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Wednesday's papers: SDP support declines, saving energy at home, demise of a craft brewery

Pollsters tell HS it is too early to say if falling support for the Prime Minister's party is a long-term trend.

Experts Ilta-Sanomat spoke with recommend a temperature of 20–21 degrees Celsius in living areas at home. Image: Anu Heikkinen / Yle
Yle News

A fresh poll published in Wednesday's Helsingin Sanomat (siirryt toiseen palveluun)shows a one-month decline of 0.9 percentage points, to 19.2 percent, for the Social Democratic Party headed by Prime Minister Sanna Marin (SDP).

The data for the poll was collected in late August until early September at a time when Marin's private life was being widely spotlighted by the media.

Sakari Nurmela, the research director of the polling organization Kantar, told HS that although the survey coincided with the leak of videos of the Marin partying in her free time, no direct connection between the results and that publicity can be drawn.

Nurmela added that it is yet to be seen if SDP's drop in support is a normal fluctuation or a longer-term phenomenon. In any case, with its current level of support, the SDP is the second most popular party in the country.

Meanwhile, this poll shows increased backing for the opposition National Coalition Party, up by 0.6 percentage points, and the Centre Party up by 0.8 percentage points.

The National Coalition Party, with the backing of over 23 percent of voters, continues in the lead. Slightly more than 16 percent of respondents voiced support for the Finns Party, fewer than the 17 percent it received in the last parliamentary election, but well above the 14 percent seen in a HS survey at the start of this year.

This latest poll also shows a slight increase in support for the Left Alliance, and a slight decline in backing for the Greens.

Slowing economy

The business and economic daily Kauppalehti reports that Finland's Labour Institute for Economic Research (Labore) has downgraded its growth forecast (siirryt toiseen palveluun)for Finland by 0.8 percentage points for next year due to the weakened international economic outlook.

Labore now forecasts that Finland's gross domestic product will grow by 1.8 percent this year and 0.7 percent next year. For the year 2024, Labore is predicting growth of 2.1 percent.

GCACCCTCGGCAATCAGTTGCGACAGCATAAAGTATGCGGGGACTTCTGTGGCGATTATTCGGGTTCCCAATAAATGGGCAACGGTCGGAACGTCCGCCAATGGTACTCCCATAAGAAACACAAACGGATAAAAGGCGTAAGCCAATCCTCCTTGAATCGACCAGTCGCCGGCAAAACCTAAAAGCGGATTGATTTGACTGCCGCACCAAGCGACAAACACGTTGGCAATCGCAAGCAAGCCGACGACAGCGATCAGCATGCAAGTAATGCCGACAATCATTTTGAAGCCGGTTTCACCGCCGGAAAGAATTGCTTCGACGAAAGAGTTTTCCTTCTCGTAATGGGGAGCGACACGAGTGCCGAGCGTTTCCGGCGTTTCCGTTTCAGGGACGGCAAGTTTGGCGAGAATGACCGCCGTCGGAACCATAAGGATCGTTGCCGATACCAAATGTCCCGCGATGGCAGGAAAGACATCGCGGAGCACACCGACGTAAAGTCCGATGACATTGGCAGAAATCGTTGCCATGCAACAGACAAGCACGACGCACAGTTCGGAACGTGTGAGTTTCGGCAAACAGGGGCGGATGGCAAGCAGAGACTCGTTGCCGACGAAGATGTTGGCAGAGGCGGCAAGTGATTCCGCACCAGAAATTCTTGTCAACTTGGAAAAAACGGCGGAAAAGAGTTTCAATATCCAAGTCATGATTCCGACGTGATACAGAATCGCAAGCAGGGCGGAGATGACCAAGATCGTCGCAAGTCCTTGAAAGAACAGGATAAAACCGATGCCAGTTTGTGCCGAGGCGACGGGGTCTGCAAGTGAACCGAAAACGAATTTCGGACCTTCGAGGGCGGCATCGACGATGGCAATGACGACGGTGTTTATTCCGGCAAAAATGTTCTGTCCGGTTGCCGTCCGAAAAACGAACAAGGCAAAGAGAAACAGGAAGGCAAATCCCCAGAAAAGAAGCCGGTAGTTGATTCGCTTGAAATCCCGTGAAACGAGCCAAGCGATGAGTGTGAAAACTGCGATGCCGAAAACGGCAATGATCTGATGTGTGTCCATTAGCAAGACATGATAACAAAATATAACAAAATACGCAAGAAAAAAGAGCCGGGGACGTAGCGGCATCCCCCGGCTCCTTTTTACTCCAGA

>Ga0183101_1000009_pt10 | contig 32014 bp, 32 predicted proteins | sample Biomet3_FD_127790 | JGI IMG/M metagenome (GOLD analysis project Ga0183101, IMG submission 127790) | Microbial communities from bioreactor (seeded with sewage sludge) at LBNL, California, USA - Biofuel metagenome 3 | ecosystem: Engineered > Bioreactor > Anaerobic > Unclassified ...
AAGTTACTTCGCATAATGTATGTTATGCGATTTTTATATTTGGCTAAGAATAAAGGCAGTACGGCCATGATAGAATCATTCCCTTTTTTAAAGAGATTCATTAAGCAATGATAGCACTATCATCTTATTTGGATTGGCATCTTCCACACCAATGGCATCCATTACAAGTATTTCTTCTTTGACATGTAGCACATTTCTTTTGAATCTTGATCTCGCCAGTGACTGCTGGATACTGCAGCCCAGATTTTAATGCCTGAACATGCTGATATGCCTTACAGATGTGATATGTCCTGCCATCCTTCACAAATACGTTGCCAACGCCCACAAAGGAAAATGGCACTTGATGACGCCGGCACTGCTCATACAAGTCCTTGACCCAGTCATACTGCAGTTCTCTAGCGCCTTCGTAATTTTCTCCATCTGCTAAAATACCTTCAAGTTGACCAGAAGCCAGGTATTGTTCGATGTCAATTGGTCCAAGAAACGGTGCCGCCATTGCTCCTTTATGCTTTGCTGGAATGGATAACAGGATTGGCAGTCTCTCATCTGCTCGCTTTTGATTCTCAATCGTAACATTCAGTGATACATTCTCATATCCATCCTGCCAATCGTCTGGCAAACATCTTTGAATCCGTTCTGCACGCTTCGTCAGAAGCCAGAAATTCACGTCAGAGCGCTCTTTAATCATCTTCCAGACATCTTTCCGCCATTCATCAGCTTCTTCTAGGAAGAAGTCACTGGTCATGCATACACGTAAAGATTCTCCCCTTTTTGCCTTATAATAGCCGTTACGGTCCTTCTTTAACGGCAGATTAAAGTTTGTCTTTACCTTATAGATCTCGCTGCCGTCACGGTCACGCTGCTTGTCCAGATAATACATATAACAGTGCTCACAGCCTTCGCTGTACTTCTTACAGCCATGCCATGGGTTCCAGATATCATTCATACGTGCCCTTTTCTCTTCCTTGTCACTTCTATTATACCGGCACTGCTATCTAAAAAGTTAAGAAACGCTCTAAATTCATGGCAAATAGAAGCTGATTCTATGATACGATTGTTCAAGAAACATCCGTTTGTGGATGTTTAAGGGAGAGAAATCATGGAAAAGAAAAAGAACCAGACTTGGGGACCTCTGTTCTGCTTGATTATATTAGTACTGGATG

This research institute believes that Finland's trade with Russia will come to an almost complete halt and never return to previous levels. The stagnation of trade with Russia and the weakening of international export demand will reduce this year's economic growth by 1.5–2.0 percentage points. The war in Ukraine will continue to cause uncertainty.

According to the forecast, private consumption will continue to grow this year, although weakened by rapid inflation.

Households accumulated considerable savings during the pandemic and Labore believes the sudden contraction in real wages will push households to unload some of those savings this year. At the end of the year, however, private consumption will contract and will not grow very much next year.

Energy saving dos and don'ts

The energy crisis has created worries about future electricity bills, especially for people living in electrically-heated homes.

Ilta-Sanomat writes (siirryt toiseen palveluun) that while a lot of energy saving tips are available, the most important measures are often forgotten, and some of the most popular advice can end up being more expensive than one might imagine.

According to energy experts interviewed by this paper, the most effective way to save energy is to turn down the thermostat and cut back on the use of hot water.

Malkus Lindroos of the power company Vattenfall told the paper that allowing indoor temperatures to drop too low can lead to expensive structural damage to homes.

"This can happen even by accident if, for example, electric radiators are turned off completely and the heating is left to a heat pump alone," Lindroos points out.

Another misguided way to save money is by blocking ventilation ducts. The repairs for the resulting moisture damage can cost a lot more than the energy saved.

The experts Ilta-Sanomat spoke with recommend a temperature of 20–21 degrees in living areas at home. The ideal temperature in the bedroom is 18-20 degrees.

Temperatures lower than this can be in rooms that are not occupied. In stairwells of apartment buildings, the suitable room temperature is 17-18 degrees, in storage areas 12 degrees and in garages 5 degrees.

Big savings can also be made by reducing a 15 minute daily shower to just five minutes or less.

Brewery bankruptcy

A number of papers, including Iltalehti (siirryt toiseen palveluun), report that as widely expected, the Tampere-based Pyynikin Brewing Company has filed for bankruptcy.

The craft brewer, established in 2012, has produced numerous award-winning beers, as well as its own gins and vodkas. It also managed to export its beverages across Europe.

However, the company has been consistently in the red. According to press reports, the company generated a loss of no less than 3.7 million euros last year.

Now, not only will many thirsty connoisseurs miss their favourite brews, as a result of the bankruptcy the brewery's approximately 10,000 shareholders will probably lose their investment.

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